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Reports


Inspection carried out on 3 October 2019

During a routine inspection

About the service

Phoenix care is a domiciliary care service, providing personal care and support to people in their own homes. Not everyone who used the service received personal care. CQC only inspects where people receive personal care. This is help with tasks related to personal hygiene and eating. Where they do we also consider any wider social care provided. At the time of our inspection, 35 people were receiving a regulated activity.

People's experience of using this service and what we found

People were safe and protected from potential abuse. People were supported by a team of staff who they knew well.

The provider carried out recruitment checks on new staff to ensure they were suitable to work in people's homes. People received the support they needed to take their medicines.

Staff were competent to provide people's support. People received the help they needed to enjoy their meals and drinks. The registered manager assessed the support people required to ensure the service was suitable to meet their needs.

Staff included people in decisions about their care and respected people's rights. People were supported to have maximum choice and control of their lives and staff supported them in the least restrictive way possible and in their best interests; the policies and systems in the service supported this practice.

Staff treated people in a kind and caring way. People valued the service they received and the support the staff provided. The staff treated people with respect and helped them to maintain their independence and dignity.

People knew how they could raise any concerns and were confident the registered manager would resolve any issues they had.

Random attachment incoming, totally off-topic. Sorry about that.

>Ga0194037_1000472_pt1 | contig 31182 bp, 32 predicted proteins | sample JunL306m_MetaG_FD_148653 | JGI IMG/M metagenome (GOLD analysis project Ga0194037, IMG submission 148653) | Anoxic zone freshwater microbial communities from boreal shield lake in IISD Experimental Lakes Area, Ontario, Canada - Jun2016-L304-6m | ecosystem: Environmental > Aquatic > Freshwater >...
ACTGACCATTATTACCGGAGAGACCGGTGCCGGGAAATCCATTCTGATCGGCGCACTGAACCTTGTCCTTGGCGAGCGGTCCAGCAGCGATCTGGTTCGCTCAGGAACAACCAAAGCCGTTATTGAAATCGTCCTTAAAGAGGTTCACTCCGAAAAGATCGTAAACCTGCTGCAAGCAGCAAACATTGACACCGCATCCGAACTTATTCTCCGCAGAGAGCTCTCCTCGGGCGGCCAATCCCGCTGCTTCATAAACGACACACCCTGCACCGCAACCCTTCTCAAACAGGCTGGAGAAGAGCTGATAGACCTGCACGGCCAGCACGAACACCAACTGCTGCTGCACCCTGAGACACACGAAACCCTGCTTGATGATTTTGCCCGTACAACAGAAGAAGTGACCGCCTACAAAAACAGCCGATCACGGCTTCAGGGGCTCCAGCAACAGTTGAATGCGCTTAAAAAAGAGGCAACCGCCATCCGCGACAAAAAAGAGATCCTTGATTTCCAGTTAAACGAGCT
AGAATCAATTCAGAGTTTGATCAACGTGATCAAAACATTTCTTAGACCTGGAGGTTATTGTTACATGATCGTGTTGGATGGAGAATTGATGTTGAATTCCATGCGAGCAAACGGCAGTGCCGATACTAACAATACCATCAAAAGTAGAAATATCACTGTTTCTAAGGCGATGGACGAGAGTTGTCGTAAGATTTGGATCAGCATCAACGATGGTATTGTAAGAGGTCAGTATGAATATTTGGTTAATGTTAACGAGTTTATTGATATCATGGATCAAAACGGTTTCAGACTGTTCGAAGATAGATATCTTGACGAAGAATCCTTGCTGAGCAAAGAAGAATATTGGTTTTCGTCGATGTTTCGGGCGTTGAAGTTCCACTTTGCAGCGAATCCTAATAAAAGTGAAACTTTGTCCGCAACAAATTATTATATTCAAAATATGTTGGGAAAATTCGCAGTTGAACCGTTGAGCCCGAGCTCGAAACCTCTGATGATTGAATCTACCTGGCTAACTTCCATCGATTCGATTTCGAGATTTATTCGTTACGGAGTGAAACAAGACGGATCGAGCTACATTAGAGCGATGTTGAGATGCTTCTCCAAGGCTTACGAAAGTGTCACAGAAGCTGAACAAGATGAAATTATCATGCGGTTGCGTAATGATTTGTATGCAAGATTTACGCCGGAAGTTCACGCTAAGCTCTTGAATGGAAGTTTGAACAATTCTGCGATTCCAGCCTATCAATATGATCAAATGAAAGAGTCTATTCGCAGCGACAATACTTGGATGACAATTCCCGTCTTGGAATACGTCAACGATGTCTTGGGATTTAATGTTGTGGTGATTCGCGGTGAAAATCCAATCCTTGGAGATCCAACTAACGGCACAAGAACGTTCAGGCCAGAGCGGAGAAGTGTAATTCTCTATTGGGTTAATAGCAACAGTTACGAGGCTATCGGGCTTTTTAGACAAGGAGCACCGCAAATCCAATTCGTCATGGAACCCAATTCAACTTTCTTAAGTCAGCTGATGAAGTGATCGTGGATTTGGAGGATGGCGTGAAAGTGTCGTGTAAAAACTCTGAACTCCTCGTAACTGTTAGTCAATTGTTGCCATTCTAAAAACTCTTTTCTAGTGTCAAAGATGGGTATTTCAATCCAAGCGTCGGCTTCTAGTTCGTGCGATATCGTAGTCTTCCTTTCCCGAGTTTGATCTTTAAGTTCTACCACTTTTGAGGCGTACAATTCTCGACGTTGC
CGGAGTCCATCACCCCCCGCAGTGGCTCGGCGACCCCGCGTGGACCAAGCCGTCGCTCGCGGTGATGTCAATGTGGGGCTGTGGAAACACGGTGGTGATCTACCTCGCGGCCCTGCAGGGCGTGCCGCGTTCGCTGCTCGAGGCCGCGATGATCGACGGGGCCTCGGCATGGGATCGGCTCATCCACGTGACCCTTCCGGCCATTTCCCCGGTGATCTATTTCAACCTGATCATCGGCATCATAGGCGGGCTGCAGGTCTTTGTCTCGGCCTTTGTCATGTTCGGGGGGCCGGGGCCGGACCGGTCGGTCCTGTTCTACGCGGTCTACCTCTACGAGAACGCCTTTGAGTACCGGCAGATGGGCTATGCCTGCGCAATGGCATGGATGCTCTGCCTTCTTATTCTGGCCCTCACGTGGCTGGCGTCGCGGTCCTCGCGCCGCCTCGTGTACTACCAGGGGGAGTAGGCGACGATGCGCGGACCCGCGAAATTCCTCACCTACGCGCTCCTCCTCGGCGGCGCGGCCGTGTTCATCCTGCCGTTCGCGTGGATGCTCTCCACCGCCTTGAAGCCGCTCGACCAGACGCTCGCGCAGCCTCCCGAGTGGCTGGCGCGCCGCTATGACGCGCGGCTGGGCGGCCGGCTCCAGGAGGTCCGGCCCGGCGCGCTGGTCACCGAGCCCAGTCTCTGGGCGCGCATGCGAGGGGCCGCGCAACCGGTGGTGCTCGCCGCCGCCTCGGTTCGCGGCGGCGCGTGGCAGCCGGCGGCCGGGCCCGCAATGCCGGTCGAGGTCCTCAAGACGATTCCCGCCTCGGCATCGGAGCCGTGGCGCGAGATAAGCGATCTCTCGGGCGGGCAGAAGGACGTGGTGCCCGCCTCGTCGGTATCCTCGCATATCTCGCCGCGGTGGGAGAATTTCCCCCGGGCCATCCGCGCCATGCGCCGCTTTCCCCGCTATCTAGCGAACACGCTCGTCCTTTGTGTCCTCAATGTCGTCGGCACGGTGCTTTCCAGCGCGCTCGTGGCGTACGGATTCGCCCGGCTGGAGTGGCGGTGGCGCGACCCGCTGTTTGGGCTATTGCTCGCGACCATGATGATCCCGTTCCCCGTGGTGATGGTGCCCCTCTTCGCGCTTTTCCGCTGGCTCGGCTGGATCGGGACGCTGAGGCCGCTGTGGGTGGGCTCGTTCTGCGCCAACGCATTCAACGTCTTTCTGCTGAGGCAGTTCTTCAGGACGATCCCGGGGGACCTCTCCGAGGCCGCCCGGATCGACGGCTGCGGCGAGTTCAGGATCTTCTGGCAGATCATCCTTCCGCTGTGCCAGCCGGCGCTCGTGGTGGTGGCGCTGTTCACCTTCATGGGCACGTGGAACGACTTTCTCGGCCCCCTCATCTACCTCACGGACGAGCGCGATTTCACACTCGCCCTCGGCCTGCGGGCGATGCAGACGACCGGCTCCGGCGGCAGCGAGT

The service provided the support people and their families needed as individuals reached the end of their lives.

The registered manager and provider had good oversight of the service. People knew them and were comfortable speaking to them. The registered manager was committed to providing person-centred care that focused on each individual and enhanced their life. The registered manager used formal and informal ways to gather people's feedback and used this to improve the service they received.

For more details, please see the full report which is on the CQC website at www.cqc.org.uk.

Rating at last inspection

The last rating for this service was Good (published 13 April 2017).

Why we inspected

This was a planned inspection based on the previous rating.

Follow up

We will continue to monitor information we receive about the service until we return to visit as per our inspection programme. If we receive any concerning information we may inspect sooner.

Inspection carried out on 22 February 2017

During a routine inspection

This inspection was announced and took place on 22 February 2017.

Broadway House provides personal care for older people and younger adults in their own home. At this inspection they were providing care and support for 51 people.

There was a registered manager in post who was present for the inspection. A registered manager is a person who has registered with the Care Quality Commission to manage the service. Like registered providers, they are ‘registered persons.’ Registered persons have legal responsibility for meeting the requirements in the Health and Social Care Act 2008 and associated Regulations about how the service is run.

People felt safe with the staff who provided care and support to them. Staff knew how to protect people from the risk of potential abuse. People’s risks were assessed and staff understood how to reduce the risks to people. People were cared for and supported by sufficient numbers of staff who had been safely recruited. People were supported to take their prescribed medicines safely.

People were cared for by skilled staff who received regular one to one [supervision] sessions. People were supported to make their own decisions and staff obtained their consent before delivering care and support. People were encouraged by staff to eat and drink sufficient amounts. People had access to assistance to help them attend their medical appointments when needed.

People were cared for by staff who were kind and attentive to their needs. People were involved in planning their care and staff were aware of their past history, care and support needs. People’s right to privacy, dignity and independence was respected by staff.

People were involved in their care assessments. The service was flexible to enable people to pursue their interests. People could be assured their complaints would be listened to and acted on.

People’s views about the service were routinely obtained and the provider’s governance was effective in providing people with a good and safe standard of care. The agency was run by a registered manager who supported a team of staff to carry out their role effectively.